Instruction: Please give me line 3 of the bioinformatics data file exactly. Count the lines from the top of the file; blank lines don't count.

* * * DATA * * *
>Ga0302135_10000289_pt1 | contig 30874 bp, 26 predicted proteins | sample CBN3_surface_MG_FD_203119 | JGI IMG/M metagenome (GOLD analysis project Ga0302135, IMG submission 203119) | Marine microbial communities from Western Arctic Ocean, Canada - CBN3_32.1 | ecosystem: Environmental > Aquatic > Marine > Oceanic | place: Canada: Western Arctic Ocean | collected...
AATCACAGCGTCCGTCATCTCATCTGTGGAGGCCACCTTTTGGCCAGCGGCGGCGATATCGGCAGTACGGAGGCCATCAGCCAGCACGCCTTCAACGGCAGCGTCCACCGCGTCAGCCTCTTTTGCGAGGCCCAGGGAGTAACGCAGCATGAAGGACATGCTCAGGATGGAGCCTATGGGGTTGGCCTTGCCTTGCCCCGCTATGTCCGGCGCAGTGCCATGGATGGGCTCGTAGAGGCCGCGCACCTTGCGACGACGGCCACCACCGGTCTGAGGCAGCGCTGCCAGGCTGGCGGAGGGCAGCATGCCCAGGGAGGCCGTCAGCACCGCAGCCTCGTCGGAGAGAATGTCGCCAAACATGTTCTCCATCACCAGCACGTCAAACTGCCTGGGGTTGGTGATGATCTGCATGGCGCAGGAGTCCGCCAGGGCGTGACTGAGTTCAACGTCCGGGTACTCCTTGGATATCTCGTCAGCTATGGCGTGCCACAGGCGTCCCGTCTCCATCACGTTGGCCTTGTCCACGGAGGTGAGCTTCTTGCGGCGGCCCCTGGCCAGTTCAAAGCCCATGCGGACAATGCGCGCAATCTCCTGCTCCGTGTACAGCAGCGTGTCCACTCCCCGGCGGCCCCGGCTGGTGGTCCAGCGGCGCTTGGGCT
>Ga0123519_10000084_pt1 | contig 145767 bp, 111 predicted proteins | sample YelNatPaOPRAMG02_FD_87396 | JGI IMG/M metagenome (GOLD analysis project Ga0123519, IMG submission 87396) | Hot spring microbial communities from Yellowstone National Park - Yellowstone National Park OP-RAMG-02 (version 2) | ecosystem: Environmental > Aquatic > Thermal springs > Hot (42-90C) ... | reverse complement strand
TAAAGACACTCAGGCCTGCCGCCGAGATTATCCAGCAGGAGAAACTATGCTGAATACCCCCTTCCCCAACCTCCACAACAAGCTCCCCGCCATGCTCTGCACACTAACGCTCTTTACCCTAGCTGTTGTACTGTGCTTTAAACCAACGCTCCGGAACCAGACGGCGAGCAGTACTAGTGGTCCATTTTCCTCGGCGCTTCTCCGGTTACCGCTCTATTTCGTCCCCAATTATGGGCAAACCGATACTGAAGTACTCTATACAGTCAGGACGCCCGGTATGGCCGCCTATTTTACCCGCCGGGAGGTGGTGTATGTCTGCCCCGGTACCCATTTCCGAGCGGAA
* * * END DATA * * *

>Ga0123519_10000084_pt1 | contig 145767 bp, 111 predicted proteins | sample YelNatPaOPRAMG02_FD_87396 | JGI IMG/M metagenome (GOLD analysis project Ga0123519, IMG submission 87396) | Hot spring microbial communities from Yellowstone National Park - Yellowstone National Park OP-RAMG-02 (version 2) | ecosystem: Environmental > Aquatic > Thermal springs > Hot (42-90C) ... | reverse complement strand